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All-New Latinx Fantasy Mini-Series 'Helm Greycastle' from Henry Barajas and Top Cow Lands this April

Critically acclaimed writer Henry Barajas ( La Voz de M.A.Y.O.: Tata Rambo ) teams up with artist Rahmat M. Handoko ( Guardians of the Galaxy: Awesome Mix, Ultimate Spider-Man: Infinite Comic ) and colorist Bryan Valenza ( Witchblade ) for the all-new Latinx fantasy series Helm Greycastle . This four-issue miniseries will launch from Image/Top Cow Productions this April.  Helm Greycastle will also feature alternative covers by such talent as David Lapham ( Stray Bullets ), Tony Parker ( God of War ), and Becky Cloonan ( Immortal Wonder Woman ), along with a bonus Latinx one-shot RPG ( 5E compatible ) written by Tristan J. Tarwater ( Rolled & Told ) and showcasing art by Jen Vaughn ( d20 Dames ). "What if the Aztec Empire defeated the Spanish Conquistadors? As a Mexican-American who has had no formal education on my indigenous background, writing this book has been very empowering," said Barajas. "I'm excited to share some Mesoamerican history while mixing it wit

REVIEW: Undiscovered Country' #2 by Charles Soule, Scott Snyder, Giuseppe Camuncoli, and Matt Wilson

As the team goes on the run from the deadly Destiny Man, the focus shifts to Charlotte's brother, Daniel. Until this expedition, he was the only person on Earth to successfully infiltrate the black box that is the United States. What secrets did Daniel learn that might keep the team alive, and what did they cost him?

Writer: Charles Soule, Scott Snyder
Artist: Giuseppe Camuncoli
Colors: Matt Wilson 
Letters: CRANK!
Publisher: Image Comics
Release Date: December 11, 2019
Cover Price: $3.99

Score: ★★★★☆ (4/5)

With a book this ambitious and with a scope this large, the details are important. When an entire country like the United States of America isolates itself from the world for thirty years the result could be mindblowing. As issue two reveals, we've entered Mad Max territory as the crew that infiltrated the border has realized. It's even crazier than anyone imagined. Still, we need more context and with these many characters, we need some character-building. 

Again, a mission this big in a world unseen for decades needs planning and discussion. Few writers are better or more comfortable diving deep into the dialogue between characters than Scott Snyder. It's just a necessity because with so many characters trapped in a mine trying to figure out their next move in a territory ruled by the Destiny King it has to happen. The first issue was the set-up, a great tense action-adventure that put together this diverse group to enter the U.S. and find a cure for the pandemic affecting the rest of the world. A dubious invitation brought them there but the reality is now a rescue mission. It's a complicated expedition that the characters debate in great detail. It's heavy on the details and light on the action this time.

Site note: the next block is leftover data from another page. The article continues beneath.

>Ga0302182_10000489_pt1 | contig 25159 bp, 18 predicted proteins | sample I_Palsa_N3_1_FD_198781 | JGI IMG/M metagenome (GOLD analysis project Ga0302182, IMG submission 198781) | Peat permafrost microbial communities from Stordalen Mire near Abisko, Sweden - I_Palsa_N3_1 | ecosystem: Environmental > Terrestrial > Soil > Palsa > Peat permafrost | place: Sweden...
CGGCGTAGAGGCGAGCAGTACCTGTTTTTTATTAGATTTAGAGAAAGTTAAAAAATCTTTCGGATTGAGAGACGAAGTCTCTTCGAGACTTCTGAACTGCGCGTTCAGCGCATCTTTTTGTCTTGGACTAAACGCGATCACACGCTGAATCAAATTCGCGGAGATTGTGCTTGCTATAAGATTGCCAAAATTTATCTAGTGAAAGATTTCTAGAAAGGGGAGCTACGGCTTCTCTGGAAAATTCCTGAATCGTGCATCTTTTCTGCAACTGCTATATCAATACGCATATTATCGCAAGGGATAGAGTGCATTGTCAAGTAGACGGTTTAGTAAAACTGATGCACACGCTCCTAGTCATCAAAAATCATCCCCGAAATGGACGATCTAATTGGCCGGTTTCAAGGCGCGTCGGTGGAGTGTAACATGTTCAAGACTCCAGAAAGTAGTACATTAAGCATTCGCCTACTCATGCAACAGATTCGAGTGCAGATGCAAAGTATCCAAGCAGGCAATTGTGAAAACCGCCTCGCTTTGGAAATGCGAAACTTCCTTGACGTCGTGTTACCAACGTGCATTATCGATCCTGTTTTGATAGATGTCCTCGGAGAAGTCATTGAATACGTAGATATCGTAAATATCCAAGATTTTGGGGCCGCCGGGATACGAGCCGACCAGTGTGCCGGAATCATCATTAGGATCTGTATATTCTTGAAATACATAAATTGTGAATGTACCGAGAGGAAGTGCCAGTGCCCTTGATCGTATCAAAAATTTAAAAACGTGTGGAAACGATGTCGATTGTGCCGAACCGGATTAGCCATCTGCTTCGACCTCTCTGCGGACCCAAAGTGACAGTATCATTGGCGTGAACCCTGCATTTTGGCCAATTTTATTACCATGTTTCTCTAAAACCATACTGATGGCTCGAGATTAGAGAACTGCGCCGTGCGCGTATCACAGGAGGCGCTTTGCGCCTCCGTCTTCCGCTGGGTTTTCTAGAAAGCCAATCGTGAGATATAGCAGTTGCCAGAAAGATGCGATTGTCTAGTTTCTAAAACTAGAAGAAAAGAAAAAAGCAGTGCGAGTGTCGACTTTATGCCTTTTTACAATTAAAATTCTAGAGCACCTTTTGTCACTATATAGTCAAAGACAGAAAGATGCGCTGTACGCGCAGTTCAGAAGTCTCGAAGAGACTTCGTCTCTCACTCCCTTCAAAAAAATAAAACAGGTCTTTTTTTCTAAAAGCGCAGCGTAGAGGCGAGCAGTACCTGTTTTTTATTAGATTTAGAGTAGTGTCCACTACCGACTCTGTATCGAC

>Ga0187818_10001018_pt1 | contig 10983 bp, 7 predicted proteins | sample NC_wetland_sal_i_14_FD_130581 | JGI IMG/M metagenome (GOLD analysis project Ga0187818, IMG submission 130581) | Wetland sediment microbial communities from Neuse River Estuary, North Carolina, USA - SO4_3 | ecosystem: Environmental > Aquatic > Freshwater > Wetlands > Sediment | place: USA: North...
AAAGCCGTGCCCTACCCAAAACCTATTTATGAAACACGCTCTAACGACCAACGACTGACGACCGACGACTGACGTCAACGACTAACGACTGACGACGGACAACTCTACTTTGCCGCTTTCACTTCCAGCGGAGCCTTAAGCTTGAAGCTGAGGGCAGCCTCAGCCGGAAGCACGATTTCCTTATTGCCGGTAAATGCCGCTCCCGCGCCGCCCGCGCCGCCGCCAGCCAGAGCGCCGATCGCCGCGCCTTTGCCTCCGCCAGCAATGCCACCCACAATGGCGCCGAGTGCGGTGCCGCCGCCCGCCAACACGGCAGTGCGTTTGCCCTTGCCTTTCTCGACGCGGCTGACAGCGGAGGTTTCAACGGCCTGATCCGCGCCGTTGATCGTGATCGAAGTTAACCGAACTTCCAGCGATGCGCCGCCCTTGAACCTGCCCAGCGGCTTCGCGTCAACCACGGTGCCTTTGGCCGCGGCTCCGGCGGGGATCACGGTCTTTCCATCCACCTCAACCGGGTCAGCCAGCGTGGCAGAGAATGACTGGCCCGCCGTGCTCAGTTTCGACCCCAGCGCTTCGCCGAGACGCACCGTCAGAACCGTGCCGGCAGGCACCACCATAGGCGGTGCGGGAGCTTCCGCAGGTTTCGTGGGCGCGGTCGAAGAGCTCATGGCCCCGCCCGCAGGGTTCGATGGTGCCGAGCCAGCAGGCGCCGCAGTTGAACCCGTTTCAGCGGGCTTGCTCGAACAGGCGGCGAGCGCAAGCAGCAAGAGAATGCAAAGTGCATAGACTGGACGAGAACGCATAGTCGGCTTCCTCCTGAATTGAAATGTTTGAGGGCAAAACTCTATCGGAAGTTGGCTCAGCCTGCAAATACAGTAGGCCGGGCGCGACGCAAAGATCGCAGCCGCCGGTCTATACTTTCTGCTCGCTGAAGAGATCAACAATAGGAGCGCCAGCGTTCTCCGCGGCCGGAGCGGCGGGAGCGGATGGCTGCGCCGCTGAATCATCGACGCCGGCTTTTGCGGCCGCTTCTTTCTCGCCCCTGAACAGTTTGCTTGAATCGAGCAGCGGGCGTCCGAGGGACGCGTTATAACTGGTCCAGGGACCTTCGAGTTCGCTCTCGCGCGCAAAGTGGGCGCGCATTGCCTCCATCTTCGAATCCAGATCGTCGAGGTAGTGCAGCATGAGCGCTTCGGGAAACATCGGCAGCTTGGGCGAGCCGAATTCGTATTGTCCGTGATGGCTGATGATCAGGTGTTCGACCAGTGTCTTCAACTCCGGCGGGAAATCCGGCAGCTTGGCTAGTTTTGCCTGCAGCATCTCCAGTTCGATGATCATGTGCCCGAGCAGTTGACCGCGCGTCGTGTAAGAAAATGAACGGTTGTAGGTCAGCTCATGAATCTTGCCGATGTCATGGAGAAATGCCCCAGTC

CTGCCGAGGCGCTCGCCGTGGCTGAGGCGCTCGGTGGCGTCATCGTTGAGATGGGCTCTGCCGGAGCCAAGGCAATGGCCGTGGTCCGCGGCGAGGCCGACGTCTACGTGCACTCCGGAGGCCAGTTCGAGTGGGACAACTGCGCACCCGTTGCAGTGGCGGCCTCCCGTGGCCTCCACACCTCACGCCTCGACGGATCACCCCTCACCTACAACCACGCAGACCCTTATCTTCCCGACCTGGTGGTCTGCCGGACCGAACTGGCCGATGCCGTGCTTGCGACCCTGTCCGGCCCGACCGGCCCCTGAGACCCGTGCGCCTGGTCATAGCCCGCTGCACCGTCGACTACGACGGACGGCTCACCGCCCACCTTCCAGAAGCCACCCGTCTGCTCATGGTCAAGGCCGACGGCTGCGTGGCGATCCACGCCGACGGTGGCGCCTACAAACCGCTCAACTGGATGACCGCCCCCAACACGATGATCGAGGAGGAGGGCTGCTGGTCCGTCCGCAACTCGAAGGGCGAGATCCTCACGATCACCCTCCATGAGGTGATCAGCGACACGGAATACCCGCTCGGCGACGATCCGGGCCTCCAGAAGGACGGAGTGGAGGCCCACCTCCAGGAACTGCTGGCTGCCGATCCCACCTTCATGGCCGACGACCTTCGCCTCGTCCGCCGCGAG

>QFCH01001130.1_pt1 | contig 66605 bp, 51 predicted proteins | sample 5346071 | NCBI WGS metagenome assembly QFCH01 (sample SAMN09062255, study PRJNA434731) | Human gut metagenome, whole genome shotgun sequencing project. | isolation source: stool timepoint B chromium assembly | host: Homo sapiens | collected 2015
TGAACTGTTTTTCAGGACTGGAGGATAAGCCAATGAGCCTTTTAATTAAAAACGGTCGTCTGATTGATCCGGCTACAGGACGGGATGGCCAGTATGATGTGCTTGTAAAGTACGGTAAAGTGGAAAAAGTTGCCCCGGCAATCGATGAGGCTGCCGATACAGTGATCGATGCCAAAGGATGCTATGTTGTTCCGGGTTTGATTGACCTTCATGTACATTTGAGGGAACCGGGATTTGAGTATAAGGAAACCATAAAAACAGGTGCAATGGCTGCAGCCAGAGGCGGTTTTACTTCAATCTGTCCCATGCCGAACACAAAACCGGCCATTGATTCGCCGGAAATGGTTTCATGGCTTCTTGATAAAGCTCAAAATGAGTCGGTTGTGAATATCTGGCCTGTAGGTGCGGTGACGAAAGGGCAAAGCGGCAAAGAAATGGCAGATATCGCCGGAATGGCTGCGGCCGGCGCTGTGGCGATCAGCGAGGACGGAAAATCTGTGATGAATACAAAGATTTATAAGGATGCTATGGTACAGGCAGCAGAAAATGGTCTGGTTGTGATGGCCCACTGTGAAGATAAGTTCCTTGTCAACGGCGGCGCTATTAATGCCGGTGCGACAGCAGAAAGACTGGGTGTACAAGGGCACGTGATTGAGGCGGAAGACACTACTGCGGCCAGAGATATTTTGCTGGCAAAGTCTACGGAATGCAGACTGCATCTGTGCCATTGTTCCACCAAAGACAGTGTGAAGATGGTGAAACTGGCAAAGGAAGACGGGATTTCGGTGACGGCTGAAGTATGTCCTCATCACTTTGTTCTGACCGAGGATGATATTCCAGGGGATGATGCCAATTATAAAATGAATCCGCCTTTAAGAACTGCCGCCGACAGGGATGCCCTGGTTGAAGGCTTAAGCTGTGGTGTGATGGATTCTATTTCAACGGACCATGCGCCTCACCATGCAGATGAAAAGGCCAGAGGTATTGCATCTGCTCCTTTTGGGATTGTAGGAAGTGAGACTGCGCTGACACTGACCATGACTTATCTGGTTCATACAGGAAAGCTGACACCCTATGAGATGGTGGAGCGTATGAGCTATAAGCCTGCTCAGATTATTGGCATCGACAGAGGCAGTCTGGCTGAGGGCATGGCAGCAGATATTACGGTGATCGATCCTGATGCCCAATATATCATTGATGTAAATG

I can't fault Snyder and co-writer Charles Soule for presenting the dilemma and spending so much time on the characters discussing their predicament and resolution. They've painted themselves into this corner where you either explain what's at stake or risk relying on the action at the expense of character development. The story is split with flashbacks of Daniel's past as he's the only one who's attempted to break into the U.S. before. The flashbacks do pay off but the cliffhanger leads to even more questions. You have to be in for the long-haul with 'Undiscovered Country' as a reader. This is part-literature and part dystopian action movie. 

I get the feeling that artists Giuseppe Camuncoli, Danielle Orlandini, and Matt Wilson are chomping at the bit to really let loose with the bizarre designs of this mysteriously monstrous new world. We've gotten a glimpse so far and it's wild with nods to the beserk desert thugs of movies like Mad Max with a more fantastical technological edge. I'm sure there are more crazy designs to come. 

'Undiscovered Country' #2 gives us more character development with a focus on Daniel. It's an immersive exercise in storytelling akin to how one eats an elephant: one bite at a time. Consider this a small bite of a much larger more ambitious story. There won't be anything wrapped up neatly within twenty-two pages so it's best to hunker down and take it all in one issue at a time. It should be worth it.